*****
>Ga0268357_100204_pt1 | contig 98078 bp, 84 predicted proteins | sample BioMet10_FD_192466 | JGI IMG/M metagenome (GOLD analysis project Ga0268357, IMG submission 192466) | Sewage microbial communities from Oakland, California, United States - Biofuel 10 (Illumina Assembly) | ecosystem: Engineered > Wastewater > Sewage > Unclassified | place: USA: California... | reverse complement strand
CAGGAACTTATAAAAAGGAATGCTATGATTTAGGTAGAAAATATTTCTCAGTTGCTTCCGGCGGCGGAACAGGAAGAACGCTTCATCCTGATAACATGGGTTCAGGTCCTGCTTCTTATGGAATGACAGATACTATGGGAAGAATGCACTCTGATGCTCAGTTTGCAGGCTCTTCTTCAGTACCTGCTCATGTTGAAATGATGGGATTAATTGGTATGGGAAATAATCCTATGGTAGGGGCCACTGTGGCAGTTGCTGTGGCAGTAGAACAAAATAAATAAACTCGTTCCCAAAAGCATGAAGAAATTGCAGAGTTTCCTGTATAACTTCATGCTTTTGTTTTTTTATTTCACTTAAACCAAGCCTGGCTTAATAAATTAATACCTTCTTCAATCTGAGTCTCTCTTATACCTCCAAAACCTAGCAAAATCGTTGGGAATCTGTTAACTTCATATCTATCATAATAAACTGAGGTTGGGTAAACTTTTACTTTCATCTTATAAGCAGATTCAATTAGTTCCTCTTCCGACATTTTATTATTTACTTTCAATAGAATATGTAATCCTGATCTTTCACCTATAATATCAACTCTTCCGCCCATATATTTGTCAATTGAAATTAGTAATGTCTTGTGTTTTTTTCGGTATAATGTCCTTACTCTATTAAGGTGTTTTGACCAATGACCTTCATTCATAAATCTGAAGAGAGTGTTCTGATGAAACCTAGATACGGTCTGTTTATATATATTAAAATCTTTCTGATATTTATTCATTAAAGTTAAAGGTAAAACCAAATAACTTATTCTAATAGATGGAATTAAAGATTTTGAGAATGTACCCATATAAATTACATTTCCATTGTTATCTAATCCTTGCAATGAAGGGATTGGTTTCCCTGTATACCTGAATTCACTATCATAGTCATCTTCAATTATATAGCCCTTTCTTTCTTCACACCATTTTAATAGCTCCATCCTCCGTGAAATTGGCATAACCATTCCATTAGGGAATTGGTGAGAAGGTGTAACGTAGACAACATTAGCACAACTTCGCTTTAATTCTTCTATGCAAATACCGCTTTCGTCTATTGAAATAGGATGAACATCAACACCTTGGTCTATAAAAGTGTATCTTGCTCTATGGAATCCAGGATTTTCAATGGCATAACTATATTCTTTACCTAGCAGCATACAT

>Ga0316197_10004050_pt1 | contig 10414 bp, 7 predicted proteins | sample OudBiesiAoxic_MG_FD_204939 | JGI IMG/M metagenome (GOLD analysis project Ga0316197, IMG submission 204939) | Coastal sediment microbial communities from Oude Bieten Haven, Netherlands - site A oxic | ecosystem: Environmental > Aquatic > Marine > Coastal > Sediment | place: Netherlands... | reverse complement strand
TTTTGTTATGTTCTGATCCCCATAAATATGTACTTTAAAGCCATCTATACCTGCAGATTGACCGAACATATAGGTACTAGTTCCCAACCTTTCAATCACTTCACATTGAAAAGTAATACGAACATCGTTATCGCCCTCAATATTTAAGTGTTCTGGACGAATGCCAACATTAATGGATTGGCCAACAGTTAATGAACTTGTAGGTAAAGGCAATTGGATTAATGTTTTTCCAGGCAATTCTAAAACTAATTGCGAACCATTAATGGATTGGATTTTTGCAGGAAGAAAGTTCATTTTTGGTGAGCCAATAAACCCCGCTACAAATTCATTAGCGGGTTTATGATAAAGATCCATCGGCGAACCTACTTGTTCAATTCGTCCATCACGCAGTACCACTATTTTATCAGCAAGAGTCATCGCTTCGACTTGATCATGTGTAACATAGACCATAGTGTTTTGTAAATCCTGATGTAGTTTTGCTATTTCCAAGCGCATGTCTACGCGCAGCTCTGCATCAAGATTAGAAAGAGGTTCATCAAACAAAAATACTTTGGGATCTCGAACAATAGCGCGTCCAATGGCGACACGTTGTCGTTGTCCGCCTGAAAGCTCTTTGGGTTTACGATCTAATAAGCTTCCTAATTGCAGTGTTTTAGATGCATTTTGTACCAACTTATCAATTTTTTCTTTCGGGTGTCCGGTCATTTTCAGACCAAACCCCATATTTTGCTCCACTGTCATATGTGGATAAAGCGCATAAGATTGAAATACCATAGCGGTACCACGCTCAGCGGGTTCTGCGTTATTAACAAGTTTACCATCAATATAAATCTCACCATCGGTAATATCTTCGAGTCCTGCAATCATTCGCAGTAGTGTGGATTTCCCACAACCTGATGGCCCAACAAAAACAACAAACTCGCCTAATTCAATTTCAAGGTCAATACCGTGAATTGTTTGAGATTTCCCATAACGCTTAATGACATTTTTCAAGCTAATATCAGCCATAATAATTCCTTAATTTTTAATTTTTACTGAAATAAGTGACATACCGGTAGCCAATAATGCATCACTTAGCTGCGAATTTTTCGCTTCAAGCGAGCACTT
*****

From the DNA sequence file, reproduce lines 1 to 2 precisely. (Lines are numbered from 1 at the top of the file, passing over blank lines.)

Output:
>Ga0268357_100204_pt1 | contig 98078 bp, 84 predicted proteins | sample BioMet10_FD_192466 | JGI IMG/M metagenome (GOLD analysis project Ga0268357, IMG submission 192466) | Sewage microbial communities from Oakland, California, United States - Biofuel 10 (Illumina Assembly) | ecosystem: Engineered > Wastewater > Sewage > Unclassified | place: USA: California... | reverse complement strand
CAGGAACTTATAAAAAGGAATGCTATGATTTAGGTAGAAAATATTTCTCAGTTGCTTCCGGCGGCGGAACAGGAAGAACGCTTCATCCTGATAACATGGGTTCAGGTCCTGCTTCTTATGGAATGACAGATACTATGGGAAGAATGCACTCTGATGCTCAGTTTGCAGGCTCTTCTTCAGTACCTGCTCATGTTGAAATGATGGGATTAATTGGTATGGGAAATAATCCTATGGTAGGGGCCACTGTGGCAGTTGCTGTGGCAGTAGAACAAAATAAATAAACTCGTTCCCAAAAGCATGAAGAAATTGCAGAGTTTCCTGTATAACTTCATGCTTTTGTTTTTTTATTTCACTTAAACCAAGCCTGGCTTAATAAATTAATACCTTCTTCAATCTGAGTCTCTCTTATACCTCCAAAACCTAGCAAAATCGTTGGGAATCTGTTAACTTCATATCTATCATAATAAACTGAGGTTGGGTAAACTTTTACTTTCATCTTATAAGCAGATTCAATTAGTTCCTCTTCCGACATTTTATTATTTACTTTCAATAGAATATGTAATCCTGATCTTTCACCTATAATATCAACTCTTCCGCCCATATATTTGTCAATTGAAATTAGTAATGTCTTGTGTTTTTTTCGGTATAATGTCCTTACTCTATTAAGGTGTTTTGACCAATGACCTTCATTCATAAATCTGAAGAGAGTGTTCTGATGAAACCTAGATACGGTCTGTTTATATATATTAAAATCTTTCTGATATTTATTCATTAAAGTTAAAGGTAAAACCAAATAACTTATTCTAATAGATGGAATTAAAGATTTTGAGAATGTACCCATATAAATTACATTTCCATTGTTATCTAATCCTTGCAATGAAGGGATTGGTTTCCCTGTATACCTGAATTCACTATCATAGTCATCTTCAATTATATAGCCCTTTCTTTCTTCACACCATTTTAATAGCTCCATCCTCCGTGAAATTGGCATAACCATTCCATTAGGGAATTGGTGAGAAGGTGTAACGTAGACAACATTAGCACAACTTCGCTTTAATTCTTCTATGCAAATACCGCTTTCGTCTATTGAAATAGGATGAACATCAACACCTTGGTCTATAAAAGTGTATCTTGCTCTATGGAATCCAGGATTTTCAATGGCATAACTATATTCTTTACCTAGCAGCATACAT